Sheik Jaber was a close friend of America even before the Gulf crisis, but the Washington-led 1991 liberation from Iraqi occupiers solidified the bond, making Kuwait the firmest U.S. ally in the region.
The emir agreed to U.S. troops using Kuwait as a launch pad for the 2003 invasion that toppled Saddam Hussein, at a time when even Saudi Arabia would only help the Americans secretly, amid widespread Arab opposition.
The close alliance is likely to continue under Sheik Jaber's immediate successor, Crown Prince Saad Al Abdullah Al Sabah, who also has health problems and is in his mid-70s.
The Gulf crisis helped push Sheik Jaber to take limited steps toward democracy in a country where his family holds ultimate control over power. He dissolved parliament in 1986 for severely criticizing the government, but under U.S. pressure he reconvened it a year after the Gulf War.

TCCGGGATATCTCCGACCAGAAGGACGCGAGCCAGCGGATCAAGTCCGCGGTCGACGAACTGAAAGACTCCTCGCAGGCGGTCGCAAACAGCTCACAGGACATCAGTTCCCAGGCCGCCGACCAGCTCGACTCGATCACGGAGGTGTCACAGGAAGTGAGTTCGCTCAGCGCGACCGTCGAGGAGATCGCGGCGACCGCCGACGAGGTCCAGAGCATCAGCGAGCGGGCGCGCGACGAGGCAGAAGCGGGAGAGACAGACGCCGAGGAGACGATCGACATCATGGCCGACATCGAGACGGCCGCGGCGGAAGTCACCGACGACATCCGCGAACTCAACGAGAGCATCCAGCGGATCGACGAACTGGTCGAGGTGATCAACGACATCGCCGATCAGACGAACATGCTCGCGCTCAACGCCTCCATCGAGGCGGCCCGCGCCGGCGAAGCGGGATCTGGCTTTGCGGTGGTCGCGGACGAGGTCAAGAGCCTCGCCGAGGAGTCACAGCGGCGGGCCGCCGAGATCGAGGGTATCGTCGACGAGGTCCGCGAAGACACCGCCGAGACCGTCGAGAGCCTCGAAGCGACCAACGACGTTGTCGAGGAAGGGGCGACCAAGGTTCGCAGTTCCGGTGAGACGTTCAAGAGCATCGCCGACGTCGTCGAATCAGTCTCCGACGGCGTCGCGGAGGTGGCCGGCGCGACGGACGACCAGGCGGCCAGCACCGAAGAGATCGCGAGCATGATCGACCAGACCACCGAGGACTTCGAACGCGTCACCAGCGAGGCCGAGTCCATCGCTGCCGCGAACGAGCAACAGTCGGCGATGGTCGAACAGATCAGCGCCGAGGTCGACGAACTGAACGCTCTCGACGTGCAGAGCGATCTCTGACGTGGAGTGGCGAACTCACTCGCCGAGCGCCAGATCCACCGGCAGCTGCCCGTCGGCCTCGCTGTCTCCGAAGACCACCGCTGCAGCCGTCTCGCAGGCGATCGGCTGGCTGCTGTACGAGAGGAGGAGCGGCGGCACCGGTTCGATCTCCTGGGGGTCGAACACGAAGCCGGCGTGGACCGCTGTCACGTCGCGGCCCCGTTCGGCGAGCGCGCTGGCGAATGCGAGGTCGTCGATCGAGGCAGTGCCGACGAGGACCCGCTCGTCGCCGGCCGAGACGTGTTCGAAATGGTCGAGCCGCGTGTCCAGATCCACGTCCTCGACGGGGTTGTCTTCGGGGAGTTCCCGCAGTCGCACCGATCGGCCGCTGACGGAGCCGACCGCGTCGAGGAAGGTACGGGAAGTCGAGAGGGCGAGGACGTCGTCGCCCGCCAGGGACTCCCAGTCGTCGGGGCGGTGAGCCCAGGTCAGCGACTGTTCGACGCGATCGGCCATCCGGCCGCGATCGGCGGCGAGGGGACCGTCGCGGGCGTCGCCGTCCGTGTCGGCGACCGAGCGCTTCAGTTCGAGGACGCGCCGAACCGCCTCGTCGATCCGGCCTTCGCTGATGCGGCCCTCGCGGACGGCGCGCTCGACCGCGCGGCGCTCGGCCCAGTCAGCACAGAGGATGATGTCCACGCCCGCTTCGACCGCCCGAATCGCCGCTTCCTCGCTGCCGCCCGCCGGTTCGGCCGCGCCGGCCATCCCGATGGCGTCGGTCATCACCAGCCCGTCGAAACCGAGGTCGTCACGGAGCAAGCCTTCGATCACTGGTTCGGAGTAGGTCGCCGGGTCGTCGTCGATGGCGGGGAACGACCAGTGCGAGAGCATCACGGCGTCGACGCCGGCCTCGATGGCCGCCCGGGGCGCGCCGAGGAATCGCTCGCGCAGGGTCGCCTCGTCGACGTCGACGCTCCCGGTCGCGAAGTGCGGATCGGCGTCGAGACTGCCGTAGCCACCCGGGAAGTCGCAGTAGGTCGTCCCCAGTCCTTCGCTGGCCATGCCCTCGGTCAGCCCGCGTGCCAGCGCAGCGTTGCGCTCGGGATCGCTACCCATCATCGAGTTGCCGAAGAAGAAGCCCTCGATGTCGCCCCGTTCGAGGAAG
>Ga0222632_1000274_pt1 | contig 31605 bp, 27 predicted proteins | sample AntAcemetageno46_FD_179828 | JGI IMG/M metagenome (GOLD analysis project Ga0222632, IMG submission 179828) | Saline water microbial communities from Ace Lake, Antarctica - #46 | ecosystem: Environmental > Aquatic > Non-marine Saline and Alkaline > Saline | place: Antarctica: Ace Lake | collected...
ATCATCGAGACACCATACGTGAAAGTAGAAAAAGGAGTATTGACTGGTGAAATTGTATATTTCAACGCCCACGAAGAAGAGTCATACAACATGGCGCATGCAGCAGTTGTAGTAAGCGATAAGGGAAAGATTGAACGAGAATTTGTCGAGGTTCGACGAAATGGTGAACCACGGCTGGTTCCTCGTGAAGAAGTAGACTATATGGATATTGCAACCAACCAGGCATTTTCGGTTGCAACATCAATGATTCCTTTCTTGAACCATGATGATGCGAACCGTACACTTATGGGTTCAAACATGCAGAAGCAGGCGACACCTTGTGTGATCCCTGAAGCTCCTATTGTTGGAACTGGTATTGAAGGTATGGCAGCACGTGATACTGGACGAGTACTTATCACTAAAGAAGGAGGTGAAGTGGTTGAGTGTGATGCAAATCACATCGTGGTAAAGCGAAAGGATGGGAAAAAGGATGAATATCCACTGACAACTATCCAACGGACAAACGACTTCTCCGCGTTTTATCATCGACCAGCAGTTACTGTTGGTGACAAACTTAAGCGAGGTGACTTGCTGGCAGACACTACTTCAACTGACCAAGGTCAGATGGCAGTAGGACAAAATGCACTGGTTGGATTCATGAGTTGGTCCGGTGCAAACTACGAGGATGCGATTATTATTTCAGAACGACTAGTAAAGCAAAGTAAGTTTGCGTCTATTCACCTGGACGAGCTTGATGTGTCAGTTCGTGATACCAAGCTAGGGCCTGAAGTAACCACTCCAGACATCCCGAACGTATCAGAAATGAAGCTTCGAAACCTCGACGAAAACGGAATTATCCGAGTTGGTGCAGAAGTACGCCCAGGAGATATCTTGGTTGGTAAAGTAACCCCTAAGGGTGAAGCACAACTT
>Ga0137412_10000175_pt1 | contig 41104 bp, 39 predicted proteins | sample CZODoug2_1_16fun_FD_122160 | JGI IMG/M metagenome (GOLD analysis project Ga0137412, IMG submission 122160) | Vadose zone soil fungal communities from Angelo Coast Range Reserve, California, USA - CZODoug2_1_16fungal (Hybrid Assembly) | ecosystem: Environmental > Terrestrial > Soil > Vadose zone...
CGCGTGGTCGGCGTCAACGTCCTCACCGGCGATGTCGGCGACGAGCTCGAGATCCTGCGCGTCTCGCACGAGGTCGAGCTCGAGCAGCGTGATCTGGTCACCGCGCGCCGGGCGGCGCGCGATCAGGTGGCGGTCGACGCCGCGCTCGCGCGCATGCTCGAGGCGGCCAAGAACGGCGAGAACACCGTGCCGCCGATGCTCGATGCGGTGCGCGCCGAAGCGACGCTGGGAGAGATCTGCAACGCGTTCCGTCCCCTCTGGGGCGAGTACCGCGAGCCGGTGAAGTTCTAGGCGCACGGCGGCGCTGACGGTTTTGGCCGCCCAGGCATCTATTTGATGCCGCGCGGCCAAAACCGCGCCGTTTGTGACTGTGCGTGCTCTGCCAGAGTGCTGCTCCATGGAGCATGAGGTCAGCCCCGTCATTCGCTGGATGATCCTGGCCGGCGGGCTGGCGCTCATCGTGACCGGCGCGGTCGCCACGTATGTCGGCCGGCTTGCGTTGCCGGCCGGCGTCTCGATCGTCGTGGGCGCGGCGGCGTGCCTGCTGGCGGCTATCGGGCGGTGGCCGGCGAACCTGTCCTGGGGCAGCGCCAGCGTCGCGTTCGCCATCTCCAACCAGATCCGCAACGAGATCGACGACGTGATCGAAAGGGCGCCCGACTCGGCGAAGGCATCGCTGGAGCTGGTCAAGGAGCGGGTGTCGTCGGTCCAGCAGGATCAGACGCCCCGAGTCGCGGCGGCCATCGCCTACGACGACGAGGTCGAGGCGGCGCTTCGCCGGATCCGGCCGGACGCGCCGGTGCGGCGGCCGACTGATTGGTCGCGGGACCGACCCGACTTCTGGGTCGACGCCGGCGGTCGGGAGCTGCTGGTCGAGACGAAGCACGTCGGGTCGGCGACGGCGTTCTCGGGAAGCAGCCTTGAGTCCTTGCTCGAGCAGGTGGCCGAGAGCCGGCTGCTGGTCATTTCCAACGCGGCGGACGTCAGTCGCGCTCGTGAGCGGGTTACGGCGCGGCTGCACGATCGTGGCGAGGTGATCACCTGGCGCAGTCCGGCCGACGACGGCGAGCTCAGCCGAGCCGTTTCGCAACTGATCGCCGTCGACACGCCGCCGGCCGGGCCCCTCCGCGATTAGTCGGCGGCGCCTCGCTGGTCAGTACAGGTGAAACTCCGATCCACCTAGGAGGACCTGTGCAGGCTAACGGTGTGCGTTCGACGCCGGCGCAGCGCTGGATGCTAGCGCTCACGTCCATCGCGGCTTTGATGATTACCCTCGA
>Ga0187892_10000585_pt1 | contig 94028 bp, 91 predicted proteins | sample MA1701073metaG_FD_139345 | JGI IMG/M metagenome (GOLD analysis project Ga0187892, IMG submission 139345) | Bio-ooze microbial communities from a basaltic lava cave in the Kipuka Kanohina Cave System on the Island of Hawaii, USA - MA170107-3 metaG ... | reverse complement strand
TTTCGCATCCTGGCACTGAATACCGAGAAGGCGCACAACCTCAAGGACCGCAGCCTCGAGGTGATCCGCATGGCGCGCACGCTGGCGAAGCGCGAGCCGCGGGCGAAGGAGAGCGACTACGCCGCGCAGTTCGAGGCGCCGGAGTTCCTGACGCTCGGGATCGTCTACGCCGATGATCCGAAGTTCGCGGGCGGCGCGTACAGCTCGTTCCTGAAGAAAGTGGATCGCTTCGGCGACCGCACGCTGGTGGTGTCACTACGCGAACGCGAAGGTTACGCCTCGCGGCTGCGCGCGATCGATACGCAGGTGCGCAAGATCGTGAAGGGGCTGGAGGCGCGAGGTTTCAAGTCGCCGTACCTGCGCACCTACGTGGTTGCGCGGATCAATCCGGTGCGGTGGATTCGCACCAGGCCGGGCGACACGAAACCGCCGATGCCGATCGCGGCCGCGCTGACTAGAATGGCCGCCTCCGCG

He dissolved it again in 1999, saying lawmakers misused their constitutional rights. A new election was held just two months later.
Sheik Jaber won the praise of human rights activists when he decreed in 1999 that women should have the vote and be eligible to run for office. However, conservatives and fundamentalist Muslims in parliament repeatedly kept his decree from being put into practice.
He could have disbanded parliament to press his view, but did not. Six years later, in May 2005, parliament finally approved the legislation supported by the emir and the Cabinet appointed its first ever woman member.
The alliance with the U.S. also made Kuwait a target for terrorism by Muslim radicals, mostly homegrown. Attacks on Americans since 2002 have killed a Marine and a civilian contractor, and in January 2005 police killed eight suspected terrorists allegedly planning new attacks.